On Sept. 20, 2016, Charlotte-Mecklenburg police fatally shot Keith Lamont Scott, a 43-year-old African-American man, when searching for an unrelated man in Scott’s apartment complex. The ensuing weeks of vigils, protests, and police violence brought in the National Guard, and saw a new generation of activist organizations rise. Each focused on different systemic issues that contributed to a lower quality of life for Black citizens of Charlotte, from police brutality to educational inequities to lack of affordable housing. Many of these groups continued to be active in Charlotte communities in the following years, leaving them well-positioned to take the lead this past week.
Glo Merriweather leading break-out groups in direct action education on June 4
Charlotte Uprising, perhaps the most well-known group born of the Scott protests, immediately recognized the need to educate communities for more effective protests.
“We did a lot of different things in 2016, and this time around we want to be more strategic about how we show up in the community,” said Ash Williams, an Uprising leader. “Folks want more context. They want to learn more.”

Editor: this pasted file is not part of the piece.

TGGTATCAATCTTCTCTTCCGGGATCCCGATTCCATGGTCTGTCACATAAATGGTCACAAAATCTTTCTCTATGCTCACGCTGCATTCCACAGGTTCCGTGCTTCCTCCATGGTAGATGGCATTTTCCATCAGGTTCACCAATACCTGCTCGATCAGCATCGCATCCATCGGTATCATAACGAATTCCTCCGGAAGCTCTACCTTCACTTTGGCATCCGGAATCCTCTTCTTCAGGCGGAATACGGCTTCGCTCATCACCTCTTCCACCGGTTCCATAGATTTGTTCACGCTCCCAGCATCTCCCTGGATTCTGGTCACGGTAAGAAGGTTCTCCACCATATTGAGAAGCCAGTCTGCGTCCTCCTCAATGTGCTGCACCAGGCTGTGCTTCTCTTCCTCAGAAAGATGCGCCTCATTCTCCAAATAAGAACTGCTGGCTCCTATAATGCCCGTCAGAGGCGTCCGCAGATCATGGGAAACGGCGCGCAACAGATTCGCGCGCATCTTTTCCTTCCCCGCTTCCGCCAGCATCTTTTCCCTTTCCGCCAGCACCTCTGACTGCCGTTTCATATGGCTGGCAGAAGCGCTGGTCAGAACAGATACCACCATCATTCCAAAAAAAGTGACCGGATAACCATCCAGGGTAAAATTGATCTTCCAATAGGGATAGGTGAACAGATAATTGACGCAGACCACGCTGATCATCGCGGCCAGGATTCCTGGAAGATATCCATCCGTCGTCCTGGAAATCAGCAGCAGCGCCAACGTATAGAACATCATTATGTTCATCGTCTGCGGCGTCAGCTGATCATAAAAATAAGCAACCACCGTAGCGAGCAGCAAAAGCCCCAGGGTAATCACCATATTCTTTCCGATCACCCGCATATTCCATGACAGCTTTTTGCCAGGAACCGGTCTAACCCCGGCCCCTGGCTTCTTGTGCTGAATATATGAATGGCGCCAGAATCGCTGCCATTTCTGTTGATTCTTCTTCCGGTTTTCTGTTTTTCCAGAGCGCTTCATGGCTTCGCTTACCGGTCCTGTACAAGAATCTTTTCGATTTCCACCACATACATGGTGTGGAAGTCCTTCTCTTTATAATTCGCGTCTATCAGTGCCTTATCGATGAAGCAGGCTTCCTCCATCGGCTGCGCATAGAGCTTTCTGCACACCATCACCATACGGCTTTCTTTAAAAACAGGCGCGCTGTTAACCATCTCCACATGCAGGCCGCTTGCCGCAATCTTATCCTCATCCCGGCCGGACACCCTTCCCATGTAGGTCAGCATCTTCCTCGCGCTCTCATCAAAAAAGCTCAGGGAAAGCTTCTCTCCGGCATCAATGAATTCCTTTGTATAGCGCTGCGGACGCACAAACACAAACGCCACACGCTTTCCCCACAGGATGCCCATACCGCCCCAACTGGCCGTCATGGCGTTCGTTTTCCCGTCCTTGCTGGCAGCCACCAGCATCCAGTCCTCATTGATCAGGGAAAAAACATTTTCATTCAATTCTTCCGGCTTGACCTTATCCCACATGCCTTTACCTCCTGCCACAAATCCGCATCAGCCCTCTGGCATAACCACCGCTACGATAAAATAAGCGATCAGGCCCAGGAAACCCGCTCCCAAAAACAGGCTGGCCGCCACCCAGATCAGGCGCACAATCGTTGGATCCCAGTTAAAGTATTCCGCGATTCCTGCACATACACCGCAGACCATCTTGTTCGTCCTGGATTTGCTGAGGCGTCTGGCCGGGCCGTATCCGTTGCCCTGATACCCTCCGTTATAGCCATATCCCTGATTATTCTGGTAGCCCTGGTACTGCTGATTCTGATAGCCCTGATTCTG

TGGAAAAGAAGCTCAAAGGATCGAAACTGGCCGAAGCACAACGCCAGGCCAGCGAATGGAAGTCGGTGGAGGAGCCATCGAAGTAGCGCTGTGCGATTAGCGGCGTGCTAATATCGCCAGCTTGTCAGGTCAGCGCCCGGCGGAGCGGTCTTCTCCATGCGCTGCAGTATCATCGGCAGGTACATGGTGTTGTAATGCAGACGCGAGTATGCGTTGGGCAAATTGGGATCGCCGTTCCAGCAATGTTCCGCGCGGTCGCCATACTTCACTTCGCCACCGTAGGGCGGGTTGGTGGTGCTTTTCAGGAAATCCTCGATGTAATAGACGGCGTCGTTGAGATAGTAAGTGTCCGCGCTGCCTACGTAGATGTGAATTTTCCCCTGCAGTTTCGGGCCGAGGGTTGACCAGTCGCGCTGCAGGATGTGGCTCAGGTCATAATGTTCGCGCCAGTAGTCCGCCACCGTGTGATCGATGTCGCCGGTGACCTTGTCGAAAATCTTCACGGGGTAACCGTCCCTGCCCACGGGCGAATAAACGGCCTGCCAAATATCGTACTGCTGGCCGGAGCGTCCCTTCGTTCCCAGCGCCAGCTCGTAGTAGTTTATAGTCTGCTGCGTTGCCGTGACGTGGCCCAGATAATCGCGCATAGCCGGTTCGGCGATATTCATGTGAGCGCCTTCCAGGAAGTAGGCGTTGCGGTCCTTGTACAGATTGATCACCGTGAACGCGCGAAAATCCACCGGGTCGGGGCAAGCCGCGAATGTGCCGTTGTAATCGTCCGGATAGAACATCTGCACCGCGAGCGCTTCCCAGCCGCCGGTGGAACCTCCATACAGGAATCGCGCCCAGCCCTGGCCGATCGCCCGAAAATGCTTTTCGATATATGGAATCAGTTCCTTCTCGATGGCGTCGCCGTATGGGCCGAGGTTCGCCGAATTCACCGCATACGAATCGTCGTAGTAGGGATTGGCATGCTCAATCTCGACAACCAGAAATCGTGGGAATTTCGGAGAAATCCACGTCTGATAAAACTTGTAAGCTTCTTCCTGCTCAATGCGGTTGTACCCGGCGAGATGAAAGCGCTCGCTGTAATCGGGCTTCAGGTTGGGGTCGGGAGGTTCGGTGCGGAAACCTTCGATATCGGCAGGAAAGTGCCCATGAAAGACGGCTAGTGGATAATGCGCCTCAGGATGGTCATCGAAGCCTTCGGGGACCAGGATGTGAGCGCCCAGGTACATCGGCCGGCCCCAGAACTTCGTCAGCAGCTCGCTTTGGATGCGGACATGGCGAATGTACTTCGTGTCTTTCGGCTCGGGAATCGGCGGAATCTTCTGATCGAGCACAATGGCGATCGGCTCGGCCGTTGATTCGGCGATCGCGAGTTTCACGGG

To that end, Charlotte Uprising, Southeast Asian Coalition (SEAC) Village and Seeking Justice CLT hosted a teach-in called People’s University Thursday. Attendees learned about direct action, jail support, and safety tactics for protesters, as well as providing a historical context for resistance in Charlotte. Charlotte Uprising is also planning an upcoming street medic training.
Williams, a Black trans person, centers their actions around racial and gender-based equality and bodily autonomy for people who have been traditionally marginalized.
“We want to get our community skilled up and prepared for more protesting. The number of bodies in the street means a global pandemic isn’t going to stop our voices from being heard,” they said.
A coalition of organizations—including SEAC Village, Community Justice Charlotte, Charlotte Uprising and The Bail Project—is providing jail support and accepting donations of water, snacks, Milk of magnesia, and charged batteries for phones. The group, working in conjunction with Mecklenburg County Sheriff Garry L. McFadden, has representatives posted 24 hours a day outside the drop-off point in front of Mecklenburg County jail, 801 E. 4th St., so donations can be accepted from cars without violating social distancing guidelines. Monetary donations go to a bail fund and for rides home as protesters are released.
But jail support is also moral support, and the coalition is looking for more overnight volunteers to greet protesters as they leave and help coordinate any assistance they might need.